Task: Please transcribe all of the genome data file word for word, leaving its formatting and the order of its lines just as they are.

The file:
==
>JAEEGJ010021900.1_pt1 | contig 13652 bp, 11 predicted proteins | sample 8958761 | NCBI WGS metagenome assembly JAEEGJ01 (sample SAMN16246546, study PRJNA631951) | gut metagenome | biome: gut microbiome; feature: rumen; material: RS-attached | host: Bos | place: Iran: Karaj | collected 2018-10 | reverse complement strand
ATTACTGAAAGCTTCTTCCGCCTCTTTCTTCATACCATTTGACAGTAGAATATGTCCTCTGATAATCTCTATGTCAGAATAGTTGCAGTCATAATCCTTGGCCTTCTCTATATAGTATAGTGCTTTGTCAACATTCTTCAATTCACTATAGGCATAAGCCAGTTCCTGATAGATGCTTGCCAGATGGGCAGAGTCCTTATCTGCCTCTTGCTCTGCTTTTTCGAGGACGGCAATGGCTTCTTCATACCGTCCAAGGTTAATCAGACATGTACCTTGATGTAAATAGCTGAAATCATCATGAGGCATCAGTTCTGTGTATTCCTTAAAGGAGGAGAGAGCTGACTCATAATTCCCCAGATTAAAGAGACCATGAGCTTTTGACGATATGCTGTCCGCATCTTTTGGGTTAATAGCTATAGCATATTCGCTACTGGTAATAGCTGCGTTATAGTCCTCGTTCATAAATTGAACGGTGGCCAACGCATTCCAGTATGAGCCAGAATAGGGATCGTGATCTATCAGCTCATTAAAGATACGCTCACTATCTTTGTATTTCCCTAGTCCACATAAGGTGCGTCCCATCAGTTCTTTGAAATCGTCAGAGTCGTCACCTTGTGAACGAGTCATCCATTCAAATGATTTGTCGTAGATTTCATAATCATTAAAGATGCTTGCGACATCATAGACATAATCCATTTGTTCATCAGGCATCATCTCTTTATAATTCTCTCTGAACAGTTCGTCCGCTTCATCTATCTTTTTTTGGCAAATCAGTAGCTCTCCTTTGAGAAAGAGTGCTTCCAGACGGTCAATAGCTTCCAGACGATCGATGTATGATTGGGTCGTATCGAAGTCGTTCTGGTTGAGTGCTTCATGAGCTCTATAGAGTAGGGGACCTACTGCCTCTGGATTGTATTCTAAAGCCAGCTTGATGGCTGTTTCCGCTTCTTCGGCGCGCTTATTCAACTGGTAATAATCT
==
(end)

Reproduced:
>JAEEGJ010021900.1_pt1 | contig 13652 bp, 11 predicted proteins | sample 8958761 | NCBI WGS metagenome assembly JAEEGJ01 (sample SAMN16246546, study PRJNA631951) | gut metagenome | biome: gut microbiome; feature: rumen; material: RS-attached | host: Bos | place: Iran: Karaj | collected 2018-10 | reverse complement strand
ATTACTGAAAGCTTCTTCCGCCTCTTTCTTCATACCATTTGACAGTAGAATATGTCCTCTGATAATCTCTATGTCAGAATAGTTGCAGTCATAATCCTTGGCCTTCTCTATATAGTATAGTGCTTTGTCAACATTCTTCAATTCACTATAGGCATAAGCCAGTTCCTGATAGATGCTTGCCAGATGGGCAGAGTCCTTATCTGCCTCTTGCTCTGCTTTTTCGAGGACGGCAATGGCTTCTTCATACCGTCCAAGGTTAATCAGACATGTACCTTGATGTAAATAGCTGAAATCATCATGAGGCATCAGTTCTGTGTATTCCTTAAAGGAGGAGAGAGCTGACTCATAATTCCCCAGATTAAAGAGACCATGAGCTTTTGACGATATGCTGTCCGCATCTTTTGGGTTAATAGCTATAGCATATTCGCTACTGGTAATAGCTGCGTTATAGTCCTCGTTCATAAATTGAACGGTGGCCAACGCATTCCAGTATGAGCCAGAATAGGGATCGTGATCTATCAGCTCATTAAAGATACGCTCACTATCTTTGTATTTCCCTAGTCCACATAAGGTGCGTCCCATCAGTTCTTTGAAATCGTCAGAGTCGTCACCTTGTGAACGAGTCATCCATTCAAATGATTTGTCGTAGATTTCATAATCATTAAAGATGCTTGCGACATCATAGACATAATCCATTTGTTCATCAGGCATCATCTCTTTATAATTCTCTCTGAACAGTTCGTCCGCTTCATCTATCTTTTTTTGGCAAATCAGTAGCTCTCCTTTGAGAAAGAGTGCTTCCAGACGGTCAATAGCTTCCAGACGATCGATGTATGATTGGGTCGTATCGAAGTCGTTCTGGTTGAGTGCTTCATGAGCTCTATAGAGTAGGGGACCTACTGCCTCTGGATTGTATTCTAAAGCCAGCTTGATGGCTGTTTCCGCTTCTTCGGCGCGCTTATTCAACTGGTAATAATCT